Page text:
In addition, enhanced engagement by major developing countries such as China, India and Brazil, will also be crucial to global efforts to cut emissions of greenhouse gases. They have recently shown clear indications that they would be willing to take further action on climate change beyond their actions already being implemented. For this they need international help, particularly in light of their need for energy for development. A key precondition to progress in Bali will be progress on establishing incentives for mitigation action within developing countries.
Other key elements of a new agreement may include additional steps aimed at addressing adaptation to the adverse impacts of climate change, which may involve ways and means to mobilize additional financial flows to help vulnerable countries build their capacity to cope. In addition, decreasing the growth in emissions will require a substantial acceleration in the application of clean technology and the greening of economic growth. A future agreement may need to develop mechanisms and policies aimed at making technology solutions available in the context of clean development.
The Road to Bali and Beyond
Concluding a strong global agreement—one that will set a path for decades to come—by 2010 presents a formidable challenge but a reasonable timetable is possible. By the end of 2007, negotiations should begin on a regime for the years after 2012. Basic principles should be established during 2008, and by 2009, the world community, including the largest emitters, should be ready to make a serious deal, which should be concluded by 2010 and ratified by 2012.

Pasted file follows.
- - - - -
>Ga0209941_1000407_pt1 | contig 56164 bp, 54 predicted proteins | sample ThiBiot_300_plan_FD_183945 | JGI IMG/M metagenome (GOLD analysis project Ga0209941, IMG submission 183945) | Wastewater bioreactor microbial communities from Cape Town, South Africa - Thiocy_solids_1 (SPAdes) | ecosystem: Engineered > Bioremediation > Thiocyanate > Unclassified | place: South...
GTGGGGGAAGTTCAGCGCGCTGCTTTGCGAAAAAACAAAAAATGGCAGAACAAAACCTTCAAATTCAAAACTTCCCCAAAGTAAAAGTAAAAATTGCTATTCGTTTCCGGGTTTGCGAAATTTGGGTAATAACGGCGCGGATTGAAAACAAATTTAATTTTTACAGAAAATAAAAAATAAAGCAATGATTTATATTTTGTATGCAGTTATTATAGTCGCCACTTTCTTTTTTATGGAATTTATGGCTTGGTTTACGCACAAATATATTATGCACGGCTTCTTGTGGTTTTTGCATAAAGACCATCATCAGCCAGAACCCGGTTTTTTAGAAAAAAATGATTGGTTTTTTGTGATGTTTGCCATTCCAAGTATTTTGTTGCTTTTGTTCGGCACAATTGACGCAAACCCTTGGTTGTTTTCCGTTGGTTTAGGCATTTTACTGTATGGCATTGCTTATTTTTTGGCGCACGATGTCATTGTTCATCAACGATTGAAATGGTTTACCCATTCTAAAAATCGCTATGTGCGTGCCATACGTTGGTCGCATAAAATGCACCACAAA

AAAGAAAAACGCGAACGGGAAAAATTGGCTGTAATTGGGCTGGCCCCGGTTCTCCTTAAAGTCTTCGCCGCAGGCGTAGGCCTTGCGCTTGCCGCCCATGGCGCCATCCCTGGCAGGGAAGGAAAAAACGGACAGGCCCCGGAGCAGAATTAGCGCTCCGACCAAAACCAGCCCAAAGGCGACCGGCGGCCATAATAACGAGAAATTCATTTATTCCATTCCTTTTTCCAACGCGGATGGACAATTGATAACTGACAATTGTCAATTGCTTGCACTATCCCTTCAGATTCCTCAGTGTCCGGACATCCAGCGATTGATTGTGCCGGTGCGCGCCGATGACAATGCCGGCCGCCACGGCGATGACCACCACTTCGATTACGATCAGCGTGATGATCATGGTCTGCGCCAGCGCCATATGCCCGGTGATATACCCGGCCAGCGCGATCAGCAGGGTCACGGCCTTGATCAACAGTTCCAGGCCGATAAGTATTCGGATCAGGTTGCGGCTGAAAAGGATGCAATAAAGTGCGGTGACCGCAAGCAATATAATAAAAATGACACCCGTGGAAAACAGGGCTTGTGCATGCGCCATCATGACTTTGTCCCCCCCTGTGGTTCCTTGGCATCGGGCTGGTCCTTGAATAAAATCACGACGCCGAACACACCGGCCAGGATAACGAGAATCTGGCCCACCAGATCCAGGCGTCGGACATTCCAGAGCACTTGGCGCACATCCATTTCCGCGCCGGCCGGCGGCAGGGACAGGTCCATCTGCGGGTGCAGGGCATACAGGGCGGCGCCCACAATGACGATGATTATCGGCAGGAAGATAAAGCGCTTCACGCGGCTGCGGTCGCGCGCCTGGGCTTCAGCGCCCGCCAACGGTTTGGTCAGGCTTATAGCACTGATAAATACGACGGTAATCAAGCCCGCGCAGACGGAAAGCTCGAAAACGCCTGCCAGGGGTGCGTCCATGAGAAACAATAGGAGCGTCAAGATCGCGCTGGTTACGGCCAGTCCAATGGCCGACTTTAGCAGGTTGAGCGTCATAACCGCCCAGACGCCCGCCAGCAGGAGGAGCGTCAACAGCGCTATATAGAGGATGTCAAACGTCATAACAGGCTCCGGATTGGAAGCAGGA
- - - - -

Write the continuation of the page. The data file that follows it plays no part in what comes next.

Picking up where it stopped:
The current negotiations require a strong political signal; therefore, governments are holding discussions at the highest levels throughout 2007. Key meetings outside the UN process may provide an opportunity to build and reinforce momentum. In particular, the G-8 Environment Ministers meeting in March, which includes the “plus five” countries of Brazil, China, India, Mexico and South Africa, will address climate and energy policy and could provide an important early signal of the political possibilities. All eyes will then turn to the G-8 Summit in June, led by Chancellor Merkel, which must provide the high-level leadership and political impetus needed for success at the Bali Climate Change Conference.
The Bali Conference in December will mark a critical point in the inter-governmental process. The coming year must be used to promote political consensus that results in a mandate to launch new negotiations. It is also imperative that any work launched in Bali build on the progress already made under the UN process on a future climate change regime in order to deliver the needed results in the shortest time possible. Expectations for the Bali Conference will be extremely high, but as the IPCC assessment makes clear, the long-term stakes the world faces are far higher still.
* Editor’s Note: According to The New York Times of March 14, 2007, Britain on March 13 became “the first national government to propose binding laws enforcing a steep cut in carbon emissions, in this case a 60 percent decrease by 2050.”
Executive Secretary, United Nations Framework Convention on Climate Change (UNFCCC)